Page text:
Abstract and Keywords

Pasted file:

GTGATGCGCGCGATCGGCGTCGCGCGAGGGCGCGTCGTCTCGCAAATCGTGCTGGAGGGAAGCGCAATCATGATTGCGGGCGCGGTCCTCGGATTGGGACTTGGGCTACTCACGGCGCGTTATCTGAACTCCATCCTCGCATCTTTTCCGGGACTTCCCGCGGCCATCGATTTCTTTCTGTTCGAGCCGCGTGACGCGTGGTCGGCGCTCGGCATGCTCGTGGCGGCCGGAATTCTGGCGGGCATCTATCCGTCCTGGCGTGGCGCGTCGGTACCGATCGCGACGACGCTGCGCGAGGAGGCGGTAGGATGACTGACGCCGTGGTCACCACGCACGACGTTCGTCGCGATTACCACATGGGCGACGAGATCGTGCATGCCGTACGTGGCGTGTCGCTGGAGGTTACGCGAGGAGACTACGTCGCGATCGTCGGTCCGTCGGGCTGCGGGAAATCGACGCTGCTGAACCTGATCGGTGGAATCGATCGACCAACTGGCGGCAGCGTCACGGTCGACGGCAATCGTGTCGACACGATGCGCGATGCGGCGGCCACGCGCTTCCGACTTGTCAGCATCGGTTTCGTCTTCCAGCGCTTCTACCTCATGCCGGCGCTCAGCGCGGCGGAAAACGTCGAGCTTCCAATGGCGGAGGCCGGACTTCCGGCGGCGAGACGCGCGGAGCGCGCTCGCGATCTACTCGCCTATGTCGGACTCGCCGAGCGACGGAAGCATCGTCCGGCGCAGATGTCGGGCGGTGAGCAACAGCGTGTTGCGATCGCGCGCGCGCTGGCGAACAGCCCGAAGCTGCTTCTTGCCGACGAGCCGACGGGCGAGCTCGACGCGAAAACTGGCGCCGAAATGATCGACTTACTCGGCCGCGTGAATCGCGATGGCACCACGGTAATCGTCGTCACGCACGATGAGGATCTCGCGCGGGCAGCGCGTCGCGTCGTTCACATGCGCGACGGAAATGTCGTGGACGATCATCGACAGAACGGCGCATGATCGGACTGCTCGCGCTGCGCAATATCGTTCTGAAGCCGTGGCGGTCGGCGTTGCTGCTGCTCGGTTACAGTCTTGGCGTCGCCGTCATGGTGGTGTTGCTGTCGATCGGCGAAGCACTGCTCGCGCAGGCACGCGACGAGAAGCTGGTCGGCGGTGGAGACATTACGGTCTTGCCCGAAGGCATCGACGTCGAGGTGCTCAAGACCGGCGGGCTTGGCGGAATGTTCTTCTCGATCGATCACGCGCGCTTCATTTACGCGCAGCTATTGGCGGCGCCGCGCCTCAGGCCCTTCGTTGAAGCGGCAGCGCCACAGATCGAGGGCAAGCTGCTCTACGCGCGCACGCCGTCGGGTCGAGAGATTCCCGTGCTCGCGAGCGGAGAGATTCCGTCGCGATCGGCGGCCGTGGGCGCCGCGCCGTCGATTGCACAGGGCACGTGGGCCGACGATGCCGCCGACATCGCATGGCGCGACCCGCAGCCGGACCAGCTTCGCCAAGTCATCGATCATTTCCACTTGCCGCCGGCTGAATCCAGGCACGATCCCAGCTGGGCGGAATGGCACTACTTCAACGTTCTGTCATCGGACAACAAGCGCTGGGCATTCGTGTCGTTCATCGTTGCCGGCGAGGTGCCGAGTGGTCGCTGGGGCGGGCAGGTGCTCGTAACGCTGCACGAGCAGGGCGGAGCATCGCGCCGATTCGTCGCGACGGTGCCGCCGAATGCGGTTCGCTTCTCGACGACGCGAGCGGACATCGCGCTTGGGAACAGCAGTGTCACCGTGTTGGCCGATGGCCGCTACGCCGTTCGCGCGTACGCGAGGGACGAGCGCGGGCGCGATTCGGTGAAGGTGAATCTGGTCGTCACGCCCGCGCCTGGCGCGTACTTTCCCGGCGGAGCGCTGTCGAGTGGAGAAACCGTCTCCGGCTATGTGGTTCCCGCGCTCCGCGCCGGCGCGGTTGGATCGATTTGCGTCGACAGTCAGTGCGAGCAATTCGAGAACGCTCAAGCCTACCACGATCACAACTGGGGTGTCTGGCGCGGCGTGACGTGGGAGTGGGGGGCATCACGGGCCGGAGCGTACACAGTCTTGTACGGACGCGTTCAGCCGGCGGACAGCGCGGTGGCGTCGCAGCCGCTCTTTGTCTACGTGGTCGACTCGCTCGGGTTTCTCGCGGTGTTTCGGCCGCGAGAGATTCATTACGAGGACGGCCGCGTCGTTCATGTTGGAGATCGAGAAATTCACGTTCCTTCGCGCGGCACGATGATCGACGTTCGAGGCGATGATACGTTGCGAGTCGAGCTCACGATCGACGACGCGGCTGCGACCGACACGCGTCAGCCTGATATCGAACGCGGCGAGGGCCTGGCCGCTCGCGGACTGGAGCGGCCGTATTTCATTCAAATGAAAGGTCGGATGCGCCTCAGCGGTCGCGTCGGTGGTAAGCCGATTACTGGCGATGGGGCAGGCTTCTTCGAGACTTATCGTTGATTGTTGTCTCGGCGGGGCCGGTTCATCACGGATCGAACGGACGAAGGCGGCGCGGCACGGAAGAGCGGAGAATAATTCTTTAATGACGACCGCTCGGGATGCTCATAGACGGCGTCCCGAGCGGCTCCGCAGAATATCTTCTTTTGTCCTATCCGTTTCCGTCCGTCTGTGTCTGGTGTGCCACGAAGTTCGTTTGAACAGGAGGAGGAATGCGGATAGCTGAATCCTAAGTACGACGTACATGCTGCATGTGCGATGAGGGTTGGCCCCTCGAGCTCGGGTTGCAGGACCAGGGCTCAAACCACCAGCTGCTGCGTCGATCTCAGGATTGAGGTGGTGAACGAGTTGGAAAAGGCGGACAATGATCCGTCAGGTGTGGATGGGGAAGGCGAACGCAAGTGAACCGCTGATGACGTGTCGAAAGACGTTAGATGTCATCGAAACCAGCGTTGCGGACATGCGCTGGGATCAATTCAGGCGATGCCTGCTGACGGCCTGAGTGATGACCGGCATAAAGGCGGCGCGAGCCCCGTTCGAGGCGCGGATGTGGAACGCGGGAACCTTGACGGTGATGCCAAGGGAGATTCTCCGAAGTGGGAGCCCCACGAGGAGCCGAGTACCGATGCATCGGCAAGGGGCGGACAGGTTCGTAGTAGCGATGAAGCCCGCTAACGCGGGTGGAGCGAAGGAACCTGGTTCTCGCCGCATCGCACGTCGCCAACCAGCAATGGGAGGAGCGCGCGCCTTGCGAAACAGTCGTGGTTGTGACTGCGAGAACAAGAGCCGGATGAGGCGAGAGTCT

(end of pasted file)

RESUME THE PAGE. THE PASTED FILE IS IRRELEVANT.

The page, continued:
Despite the consensus that both the political crisis in Syria and the emergence of the Kurdish autonomous region have serious implications for the viability of the nation-state in Syria, no attempt has been made to provide a theoretical explanation worthy of the name. Informed discussions of the crisis and its likely outcomes often resort to political history in order to trace the roots of a chronic crisis of legitimacy, identified as the primary cause of the current crisis. Syria, this chapter argues, is gripped by a crisis of sovereignty, signified by a rupture in the structure of domination necessary to ensure the reproduction of state power and the working of the apparatuses created to sustain its effective exercise and application. The rupture runs deep in the tissue of sovereign power, ripping open its legal façade and going down to its violent core. It lays bare the founding act of the state, an act of pure violence which is also the moment of the birth of the stateless, the suppressed other of the sovereign. In this sense, therefore, the rupture is the intersection of crisis of sovereignty and the Kurdish quest for democratic autonomy; they are interrelated, historically and logically.
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